DevSecOps is the new DevOps

In fast-moving DevOps environments, security needs to be thoroughly baked into the planning and design phases.

"Shifting left," the latest buzzphrase for pushing responsibility and functionality to the beginning of the software development lifecycle, is a good idea, but more is needed -- especially in DevOps situations, in which software moves through fast, and in an automated fashion. Organizations with highly integrated security practices are well ahead with DevOps as well. 

Hence, the increasing emphasis on expanding the DevOps term to DevSecOps -- as explained in this Red Hat overview, DevSecOps means "thinking about application and infrastructure security from the start. It also means automating some security gates to keep the DevOps workflow from slowing down.".

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Photo: Joe McKendrick

DevSecOps may seem like a dry, highly technical and siloed pursuit, but in practice, it is shaped by an open culture that seeks to deliver innovation at the rapid pace customers increasingly require. "Firms that are undergoing DevOps transformations want and need guidance on how to integrate security," state the authors of a recent survey released by Puppet, CircleCI and Splunk Inc.

The Puppet/CircleCI/Splunk survey, which involved 3,000 developers and managers, validates how DevSecOps enhances the entire DevOps practice. The survey finds that teams at higher levels of DevOps practices have automated their security policies, and they involve security teams very early in the software development lifecycle -- including the planning and design phases. 

Twenty-two percent of the firms at the highest level of security integration have reached an advanced stage of DevOps evolution, compared to only six percent of the firms with no security integration.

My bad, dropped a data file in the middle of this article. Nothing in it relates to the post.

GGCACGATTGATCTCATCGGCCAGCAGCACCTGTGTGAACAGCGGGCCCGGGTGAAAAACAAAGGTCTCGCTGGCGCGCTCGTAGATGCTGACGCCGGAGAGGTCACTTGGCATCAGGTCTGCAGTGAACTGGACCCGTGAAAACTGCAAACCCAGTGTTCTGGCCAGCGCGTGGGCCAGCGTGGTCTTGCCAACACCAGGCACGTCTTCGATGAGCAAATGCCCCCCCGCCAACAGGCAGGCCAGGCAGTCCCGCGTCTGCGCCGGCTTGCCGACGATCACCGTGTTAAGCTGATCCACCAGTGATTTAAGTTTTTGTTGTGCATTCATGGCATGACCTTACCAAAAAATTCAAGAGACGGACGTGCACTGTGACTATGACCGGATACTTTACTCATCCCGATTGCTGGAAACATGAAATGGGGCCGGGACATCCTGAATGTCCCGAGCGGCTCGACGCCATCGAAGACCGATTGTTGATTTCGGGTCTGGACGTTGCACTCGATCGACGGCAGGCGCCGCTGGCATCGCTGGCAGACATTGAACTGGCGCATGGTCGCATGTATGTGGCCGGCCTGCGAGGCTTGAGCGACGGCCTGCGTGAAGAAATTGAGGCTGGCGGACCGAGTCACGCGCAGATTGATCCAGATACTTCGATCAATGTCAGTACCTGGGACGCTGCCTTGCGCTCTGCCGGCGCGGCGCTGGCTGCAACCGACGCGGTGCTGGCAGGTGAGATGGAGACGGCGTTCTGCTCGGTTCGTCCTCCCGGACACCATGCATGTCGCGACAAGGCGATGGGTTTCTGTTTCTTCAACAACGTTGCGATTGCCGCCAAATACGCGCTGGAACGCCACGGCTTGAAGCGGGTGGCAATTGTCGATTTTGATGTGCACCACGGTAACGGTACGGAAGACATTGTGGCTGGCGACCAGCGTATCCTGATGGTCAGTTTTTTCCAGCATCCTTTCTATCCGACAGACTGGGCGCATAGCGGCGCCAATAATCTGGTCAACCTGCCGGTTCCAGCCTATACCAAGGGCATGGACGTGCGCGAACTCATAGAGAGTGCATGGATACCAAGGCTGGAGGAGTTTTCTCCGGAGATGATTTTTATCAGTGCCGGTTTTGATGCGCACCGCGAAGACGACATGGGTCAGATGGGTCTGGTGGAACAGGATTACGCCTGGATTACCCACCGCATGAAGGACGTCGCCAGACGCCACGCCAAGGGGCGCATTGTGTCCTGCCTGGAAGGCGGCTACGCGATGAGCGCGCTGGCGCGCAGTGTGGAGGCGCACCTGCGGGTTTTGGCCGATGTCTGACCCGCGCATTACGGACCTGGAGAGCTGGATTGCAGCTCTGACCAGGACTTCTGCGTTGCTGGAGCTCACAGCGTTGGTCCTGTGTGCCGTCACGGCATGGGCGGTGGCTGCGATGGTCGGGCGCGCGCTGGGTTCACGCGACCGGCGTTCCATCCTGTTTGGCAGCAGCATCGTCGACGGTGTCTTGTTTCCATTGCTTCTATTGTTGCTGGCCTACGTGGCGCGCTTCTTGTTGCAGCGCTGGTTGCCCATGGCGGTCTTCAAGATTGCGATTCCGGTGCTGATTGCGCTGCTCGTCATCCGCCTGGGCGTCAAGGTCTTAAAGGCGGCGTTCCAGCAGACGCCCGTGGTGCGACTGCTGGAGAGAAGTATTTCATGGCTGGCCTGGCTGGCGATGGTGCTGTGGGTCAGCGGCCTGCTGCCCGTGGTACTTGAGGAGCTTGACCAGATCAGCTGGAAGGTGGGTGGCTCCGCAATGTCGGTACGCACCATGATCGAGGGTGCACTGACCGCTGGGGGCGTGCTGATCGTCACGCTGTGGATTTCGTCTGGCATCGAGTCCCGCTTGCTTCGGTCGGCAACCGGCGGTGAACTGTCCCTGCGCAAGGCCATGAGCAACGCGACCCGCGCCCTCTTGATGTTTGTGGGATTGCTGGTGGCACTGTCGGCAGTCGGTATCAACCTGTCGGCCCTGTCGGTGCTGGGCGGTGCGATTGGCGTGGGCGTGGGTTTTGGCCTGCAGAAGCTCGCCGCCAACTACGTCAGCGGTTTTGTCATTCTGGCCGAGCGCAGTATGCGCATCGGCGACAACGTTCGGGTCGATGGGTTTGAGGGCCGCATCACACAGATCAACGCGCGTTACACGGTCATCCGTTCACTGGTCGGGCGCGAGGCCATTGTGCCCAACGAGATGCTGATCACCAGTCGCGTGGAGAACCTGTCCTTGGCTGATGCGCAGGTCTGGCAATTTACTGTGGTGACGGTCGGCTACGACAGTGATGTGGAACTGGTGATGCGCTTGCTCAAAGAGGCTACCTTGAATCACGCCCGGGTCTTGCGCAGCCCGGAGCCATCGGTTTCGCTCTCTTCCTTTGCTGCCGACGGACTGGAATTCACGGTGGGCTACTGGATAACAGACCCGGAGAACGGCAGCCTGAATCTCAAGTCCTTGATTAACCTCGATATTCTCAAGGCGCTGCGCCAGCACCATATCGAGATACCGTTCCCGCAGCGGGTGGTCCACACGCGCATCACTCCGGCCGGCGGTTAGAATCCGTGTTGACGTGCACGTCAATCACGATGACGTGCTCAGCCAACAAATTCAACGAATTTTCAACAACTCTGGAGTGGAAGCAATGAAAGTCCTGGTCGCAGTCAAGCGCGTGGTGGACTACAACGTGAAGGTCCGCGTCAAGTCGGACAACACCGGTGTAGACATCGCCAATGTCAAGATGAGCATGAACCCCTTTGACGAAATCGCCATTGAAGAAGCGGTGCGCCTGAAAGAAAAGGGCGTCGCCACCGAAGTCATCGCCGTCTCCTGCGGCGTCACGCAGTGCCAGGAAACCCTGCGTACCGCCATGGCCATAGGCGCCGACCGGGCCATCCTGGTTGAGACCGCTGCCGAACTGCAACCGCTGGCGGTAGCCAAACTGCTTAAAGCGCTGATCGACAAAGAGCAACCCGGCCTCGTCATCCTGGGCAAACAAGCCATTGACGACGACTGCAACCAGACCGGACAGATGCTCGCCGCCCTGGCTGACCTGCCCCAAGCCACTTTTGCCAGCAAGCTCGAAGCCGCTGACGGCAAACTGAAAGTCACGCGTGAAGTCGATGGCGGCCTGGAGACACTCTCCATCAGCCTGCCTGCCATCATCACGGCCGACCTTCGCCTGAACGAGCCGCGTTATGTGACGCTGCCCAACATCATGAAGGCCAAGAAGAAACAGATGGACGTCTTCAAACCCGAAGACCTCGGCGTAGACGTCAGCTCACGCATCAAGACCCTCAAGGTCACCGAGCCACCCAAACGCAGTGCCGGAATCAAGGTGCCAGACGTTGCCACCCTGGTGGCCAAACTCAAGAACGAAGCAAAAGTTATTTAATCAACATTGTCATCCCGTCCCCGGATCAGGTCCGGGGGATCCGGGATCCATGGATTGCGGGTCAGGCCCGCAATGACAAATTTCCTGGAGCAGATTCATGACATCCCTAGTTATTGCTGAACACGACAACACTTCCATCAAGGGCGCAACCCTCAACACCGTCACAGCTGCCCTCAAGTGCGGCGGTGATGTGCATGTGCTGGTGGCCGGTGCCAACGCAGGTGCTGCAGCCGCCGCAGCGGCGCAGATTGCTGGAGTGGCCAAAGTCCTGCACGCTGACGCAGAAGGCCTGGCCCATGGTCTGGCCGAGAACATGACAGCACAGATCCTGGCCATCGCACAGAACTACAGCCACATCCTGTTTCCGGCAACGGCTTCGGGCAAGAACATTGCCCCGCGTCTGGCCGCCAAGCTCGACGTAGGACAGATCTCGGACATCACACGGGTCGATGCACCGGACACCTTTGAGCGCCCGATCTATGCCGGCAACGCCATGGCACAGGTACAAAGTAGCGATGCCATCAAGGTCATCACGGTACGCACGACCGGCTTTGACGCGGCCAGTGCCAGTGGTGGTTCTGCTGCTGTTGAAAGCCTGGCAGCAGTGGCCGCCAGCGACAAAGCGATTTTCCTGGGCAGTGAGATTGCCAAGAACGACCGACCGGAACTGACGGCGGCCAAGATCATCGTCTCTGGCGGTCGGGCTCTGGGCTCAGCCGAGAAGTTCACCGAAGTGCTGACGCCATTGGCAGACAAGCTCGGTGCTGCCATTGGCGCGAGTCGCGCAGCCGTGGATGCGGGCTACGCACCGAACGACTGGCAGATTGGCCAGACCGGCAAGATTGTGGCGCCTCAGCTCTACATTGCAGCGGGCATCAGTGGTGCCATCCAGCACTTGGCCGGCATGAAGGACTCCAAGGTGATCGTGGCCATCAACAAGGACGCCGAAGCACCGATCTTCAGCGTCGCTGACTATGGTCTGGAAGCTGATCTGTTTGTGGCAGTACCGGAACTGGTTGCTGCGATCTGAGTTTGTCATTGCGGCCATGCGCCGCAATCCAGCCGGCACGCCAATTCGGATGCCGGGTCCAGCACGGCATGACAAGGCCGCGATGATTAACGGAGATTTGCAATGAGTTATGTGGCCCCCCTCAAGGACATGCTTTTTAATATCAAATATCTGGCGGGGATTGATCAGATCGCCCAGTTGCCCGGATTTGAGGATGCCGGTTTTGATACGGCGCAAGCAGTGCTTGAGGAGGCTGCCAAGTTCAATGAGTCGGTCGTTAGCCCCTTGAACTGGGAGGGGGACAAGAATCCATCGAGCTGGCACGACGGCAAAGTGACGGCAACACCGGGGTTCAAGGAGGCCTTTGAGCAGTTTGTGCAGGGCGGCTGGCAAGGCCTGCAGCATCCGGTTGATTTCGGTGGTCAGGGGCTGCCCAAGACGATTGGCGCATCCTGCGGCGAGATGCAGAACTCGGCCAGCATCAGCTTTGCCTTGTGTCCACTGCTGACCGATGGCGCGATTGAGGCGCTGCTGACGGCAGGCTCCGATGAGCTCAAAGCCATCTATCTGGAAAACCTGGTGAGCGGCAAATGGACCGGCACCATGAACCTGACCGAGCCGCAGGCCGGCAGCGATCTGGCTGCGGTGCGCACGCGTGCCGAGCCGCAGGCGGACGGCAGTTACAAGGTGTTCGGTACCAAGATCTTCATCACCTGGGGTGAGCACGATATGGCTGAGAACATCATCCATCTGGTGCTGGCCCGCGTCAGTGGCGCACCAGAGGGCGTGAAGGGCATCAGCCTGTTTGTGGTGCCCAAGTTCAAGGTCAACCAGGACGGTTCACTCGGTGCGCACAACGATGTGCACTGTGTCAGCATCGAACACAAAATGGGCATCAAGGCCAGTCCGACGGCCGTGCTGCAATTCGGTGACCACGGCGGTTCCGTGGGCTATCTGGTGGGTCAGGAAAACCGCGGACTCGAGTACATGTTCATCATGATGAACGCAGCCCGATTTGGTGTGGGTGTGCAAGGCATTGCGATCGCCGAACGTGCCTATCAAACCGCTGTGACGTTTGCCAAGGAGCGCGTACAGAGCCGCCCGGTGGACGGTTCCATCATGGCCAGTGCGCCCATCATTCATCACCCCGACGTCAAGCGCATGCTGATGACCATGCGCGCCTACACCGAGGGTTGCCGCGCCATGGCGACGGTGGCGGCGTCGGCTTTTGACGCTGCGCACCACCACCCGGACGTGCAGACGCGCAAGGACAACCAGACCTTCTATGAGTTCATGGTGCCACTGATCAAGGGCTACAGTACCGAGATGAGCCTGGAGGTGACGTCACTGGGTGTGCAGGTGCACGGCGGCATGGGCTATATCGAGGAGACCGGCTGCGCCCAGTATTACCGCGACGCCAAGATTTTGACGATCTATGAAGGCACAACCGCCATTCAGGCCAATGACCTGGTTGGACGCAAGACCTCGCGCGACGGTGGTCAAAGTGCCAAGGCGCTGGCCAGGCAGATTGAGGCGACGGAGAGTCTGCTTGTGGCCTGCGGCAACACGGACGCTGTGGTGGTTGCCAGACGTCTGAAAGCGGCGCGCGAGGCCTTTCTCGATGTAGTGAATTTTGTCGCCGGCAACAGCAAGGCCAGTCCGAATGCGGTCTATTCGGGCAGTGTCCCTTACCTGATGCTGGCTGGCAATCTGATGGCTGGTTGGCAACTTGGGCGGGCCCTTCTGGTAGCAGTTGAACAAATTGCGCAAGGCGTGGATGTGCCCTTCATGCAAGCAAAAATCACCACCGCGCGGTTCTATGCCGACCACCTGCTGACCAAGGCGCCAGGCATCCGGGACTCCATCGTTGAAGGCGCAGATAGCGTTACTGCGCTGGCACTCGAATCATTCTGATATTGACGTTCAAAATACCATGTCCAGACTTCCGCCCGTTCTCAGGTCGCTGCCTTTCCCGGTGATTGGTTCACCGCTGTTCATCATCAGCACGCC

Firms at the highest level of security integration, the survey shows, are able to deploy to production on demand at a significantly higher rate than firms at all other levels of integration - 61 percent are able to do so. Only 49 percent of organizations without integrated security can deploy on demand.  

A strong DevOps culture also supports stronger security, the survey finds. This is defined as "a culture of sharing, where teams collaborate using common tools and work towards common goals; where delivery teams have strong autonomy, yet it's relatively easy to cross organizational boundaries to get work done." 

What's the best path to DevSecOps? Cisco, a sprawling tech organization with a huge business stake in secure software delivery, has been employing DevSecOps methodologies to assess and improve the security posture across its many cloud-based outlets. In a recent post, Steve Martino, senior vice president and chief information security officer for Cisco, shared details of his company's journey:  

  • Establish a foundation. "Using clearly defined guiding principles to drive security throughout the development process helps establish mutual trust among the engineering, operations and security teams," Martino writes.
  • Prove it out first. "At Cisco, we ran an Agile security hackathon with participants from the Information Security and application teams to first configure the most important security requirements - what we call the guardrails."
  • Automate your guardrails. "Provide an easy way for your teams to apply the guardrails, such as at the time of new account provisioning. Also develop simple scripting to retrofit those with existing accounts."
  • Continuously validate. "As new resources are on-boarded or other changes occur, keep guardrails up-to-date with constant security validation and real-time monitoring of security logs. Consider creating security health reports based on specific scoring or grading criteria to send to department tenants on a regular basis."